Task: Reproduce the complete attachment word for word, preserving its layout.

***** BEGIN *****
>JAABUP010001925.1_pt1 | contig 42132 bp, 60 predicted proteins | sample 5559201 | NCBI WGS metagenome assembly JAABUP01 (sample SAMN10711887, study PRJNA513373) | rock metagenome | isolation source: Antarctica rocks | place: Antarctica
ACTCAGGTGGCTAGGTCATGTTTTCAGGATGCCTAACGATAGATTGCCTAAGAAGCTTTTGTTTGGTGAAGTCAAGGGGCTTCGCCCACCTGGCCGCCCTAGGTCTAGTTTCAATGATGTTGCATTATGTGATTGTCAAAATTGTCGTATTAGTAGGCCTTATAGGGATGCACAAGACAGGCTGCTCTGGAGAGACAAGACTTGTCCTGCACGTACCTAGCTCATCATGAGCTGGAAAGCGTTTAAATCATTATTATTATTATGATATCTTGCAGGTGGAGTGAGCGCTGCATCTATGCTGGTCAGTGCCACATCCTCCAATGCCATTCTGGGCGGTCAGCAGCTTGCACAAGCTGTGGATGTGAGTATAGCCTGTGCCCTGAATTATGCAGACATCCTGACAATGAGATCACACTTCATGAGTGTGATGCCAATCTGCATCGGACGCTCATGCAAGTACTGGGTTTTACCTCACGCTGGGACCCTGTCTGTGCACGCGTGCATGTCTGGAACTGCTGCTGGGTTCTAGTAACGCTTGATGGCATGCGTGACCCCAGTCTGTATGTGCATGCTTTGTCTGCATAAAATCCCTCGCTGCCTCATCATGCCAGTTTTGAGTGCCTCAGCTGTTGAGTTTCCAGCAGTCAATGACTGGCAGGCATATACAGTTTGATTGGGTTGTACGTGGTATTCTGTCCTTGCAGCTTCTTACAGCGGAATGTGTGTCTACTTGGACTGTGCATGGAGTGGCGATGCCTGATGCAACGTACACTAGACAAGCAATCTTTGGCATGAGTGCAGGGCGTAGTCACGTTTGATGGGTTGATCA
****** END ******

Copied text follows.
>JAABUP010001925.1_pt1 | contig 42132 bp, 60 predicted proteins | sample 5559201 | NCBI WGS metagenome assembly JAABUP01 (sample SAMN10711887, study PRJNA513373) | rock metagenome | isolation source: Antarctica rocks | place: Antarctica
ACTCAGGTGGCTAGGTCATGTTTTCAGGATGCCTAACGATAGATTGCCTAAGAAGCTTTTGTTTGGTGAAGTCAAGGGGCTTCGCCCACCTGGCCGCCCTAGGTCTAGTTTCAATGATGTTGCATTATGTGATTGTCAAAATTGTCGTATTAGTAGGCCTTATAGGGATGCACAAGACAGGCTGCTCTGGAGAGACAAGACTTGTCCTGCACGTACCTAGCTCATCATGAGCTGGAAAGCGTTTAAATCATTATTATTATTATGATATCTTGCAGGTGGAGTGAGCGCTGCATCTATGCTGGTCAGTGCCACATCCTCCAATGCCATTCTGGGCGGTCAGCAGCTTGCACAAGCTGTGGATGTGAGTATAGCCTGTGCCCTGAATTATGCAGACATCCTGACAATGAGATCACACTTCATGAGTGTGATGCCAATCTGCATCGGACGCTCATGCAAGTACTGGGTTTTACCTCACGCTGGGACCCTGTCTGTGCACGCGTGCATGTCTGGAACTGCTGCTGGGTTCTAGTAACGCTTGATGGCATGCGTGACCCCAGTCTGTATGTGCATGCTTTGTCTGCATAAAATCCCTCGCTGCCTCATCATGCCAGTTTTGAGTGCCTCAGCTGTTGAGTTTCCAGCAGTCAATGACTGGCAGGCATATACAGTTTGATTGGGTTGTACGTGGTATTCTGTCCTTGCAGCTTCTTACAGCGGAATGTGTGTCTACTTGGACTGTGCATGGAGTGGCGATGCCTGATGCAACGTACACTAGACAAGCAATCTTTGGCATGAGTGCAGGGCGTAGTCACGTTTGATGGGTTGATCA